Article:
Ultimately, the question of whether you’re ready to make freelance writing your full-time job comes down to whether you consistently make enough money to pay all your bills each month. But just how much money do you need to make to quit your job and freelance full-time? I don’t know the exact number, but I can tell you how to figure it out.
You need to be able to pay all your current bills and expenses. So, add up what you spend today – rent/mortgage, food, utilities, internet, credit card bills, student loans, auto insurance, etc.
Then, you’ll have to pay taxes. Right now, your employer deducts your income taxes from your paycheck before you get it. The exact opposite will happen when you start freelancing. You’ll pay your own income taxes on a quarterly basis out of the freelance money you’ve made. Calculate your estimated taxes so you have an idea of what you’ll need to send the IRS.
Think about whether you’ll keep health and dental insurance once you stop working. You can shop for some quotes with private insurance companies, but if you have a pre-existing condition that prevents you from getting private insurance, you might consider using COBRA (which can be quite expenses). I don’t recommend going without at least some type of basic insurance. Even if you’re healthy, you never know when an accident might put you in the hospital. Insurance can help offset those medical expenses.
Add the cost of taxes, health insurance, and your other monthly expenses and you have an idea of what you need to make each month to support yourself completely on freelancing.
If the numbers – your expenses and your current writing income – don’t quite match up, that doesn’t mean you can’t afford to freelance full-time yet. You may have to scale back on certain unnecessary expenses until you make more money. Look over your current expenses again and see what you can cut out.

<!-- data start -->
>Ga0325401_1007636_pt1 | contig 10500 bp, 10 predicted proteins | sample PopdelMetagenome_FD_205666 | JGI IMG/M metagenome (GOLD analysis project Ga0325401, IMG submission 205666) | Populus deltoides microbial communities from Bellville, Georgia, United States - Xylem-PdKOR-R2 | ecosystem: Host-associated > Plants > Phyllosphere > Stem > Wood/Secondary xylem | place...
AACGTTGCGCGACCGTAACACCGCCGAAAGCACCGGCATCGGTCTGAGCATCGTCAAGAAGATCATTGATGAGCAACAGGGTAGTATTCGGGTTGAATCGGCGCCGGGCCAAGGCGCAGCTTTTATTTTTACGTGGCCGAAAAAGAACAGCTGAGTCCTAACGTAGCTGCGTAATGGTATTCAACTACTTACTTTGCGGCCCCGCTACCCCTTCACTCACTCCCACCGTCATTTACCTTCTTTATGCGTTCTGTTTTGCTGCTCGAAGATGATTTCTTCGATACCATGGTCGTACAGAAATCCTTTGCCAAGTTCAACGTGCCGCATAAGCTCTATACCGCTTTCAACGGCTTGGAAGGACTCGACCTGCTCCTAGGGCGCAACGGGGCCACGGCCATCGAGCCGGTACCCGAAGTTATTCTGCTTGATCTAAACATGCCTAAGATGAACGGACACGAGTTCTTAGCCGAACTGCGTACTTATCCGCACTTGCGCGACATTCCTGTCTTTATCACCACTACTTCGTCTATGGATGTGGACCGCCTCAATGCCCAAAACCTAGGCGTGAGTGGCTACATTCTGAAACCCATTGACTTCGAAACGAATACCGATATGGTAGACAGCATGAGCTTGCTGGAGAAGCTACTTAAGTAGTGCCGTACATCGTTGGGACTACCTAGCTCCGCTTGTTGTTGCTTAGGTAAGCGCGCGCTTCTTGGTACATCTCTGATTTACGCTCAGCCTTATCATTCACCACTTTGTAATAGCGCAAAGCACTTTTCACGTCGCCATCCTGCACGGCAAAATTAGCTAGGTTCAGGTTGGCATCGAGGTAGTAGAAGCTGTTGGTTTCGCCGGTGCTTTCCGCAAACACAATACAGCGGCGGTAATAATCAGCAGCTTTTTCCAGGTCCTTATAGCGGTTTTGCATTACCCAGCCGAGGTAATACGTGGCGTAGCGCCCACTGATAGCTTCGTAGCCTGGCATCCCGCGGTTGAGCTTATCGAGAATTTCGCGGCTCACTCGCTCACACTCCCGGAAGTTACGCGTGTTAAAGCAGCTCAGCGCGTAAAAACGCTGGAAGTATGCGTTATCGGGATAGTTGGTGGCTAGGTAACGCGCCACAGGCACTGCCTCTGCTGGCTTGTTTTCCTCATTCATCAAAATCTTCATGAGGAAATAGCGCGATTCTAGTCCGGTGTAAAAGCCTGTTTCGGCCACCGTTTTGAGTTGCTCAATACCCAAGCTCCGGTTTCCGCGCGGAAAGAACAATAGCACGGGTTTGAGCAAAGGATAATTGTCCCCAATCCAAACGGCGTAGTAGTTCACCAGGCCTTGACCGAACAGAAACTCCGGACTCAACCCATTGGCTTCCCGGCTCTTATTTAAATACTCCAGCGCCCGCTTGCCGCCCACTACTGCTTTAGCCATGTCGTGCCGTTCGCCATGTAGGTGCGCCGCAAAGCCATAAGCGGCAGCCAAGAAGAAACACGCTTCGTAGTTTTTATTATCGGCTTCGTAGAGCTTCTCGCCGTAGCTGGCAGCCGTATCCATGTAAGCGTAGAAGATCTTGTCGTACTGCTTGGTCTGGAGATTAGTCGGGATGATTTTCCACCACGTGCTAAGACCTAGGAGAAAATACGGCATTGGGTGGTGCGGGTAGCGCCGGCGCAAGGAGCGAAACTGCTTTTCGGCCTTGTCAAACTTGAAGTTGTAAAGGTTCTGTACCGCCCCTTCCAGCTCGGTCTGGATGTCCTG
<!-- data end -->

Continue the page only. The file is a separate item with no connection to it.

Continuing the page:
When I left my full-time job, my freelance writing income wasn’t enough to completely support me. Fortunately, it only took a month to bring my writing income to a level that would pay all my bills. Just in case it didn’t, I had enough money saved up to support myself for six months.
Honestly, if you wait until the numbers are right to start freelance writing full-time, you may never make the leap. Of course, every freelance writer is the different, but you may very well able to afford full-time freelance writing if you:
- Can cover a portion of your expenses with your current freelance income
- Have enough money in savings to supplement your freelance income for at least six months
- Have a marketing plan and know where to get new clients
You need to have all three things before you decide to make freelance writing your career. Without solid finances, you could end up taking on jobs you hate or worse, you could end up back in the working world.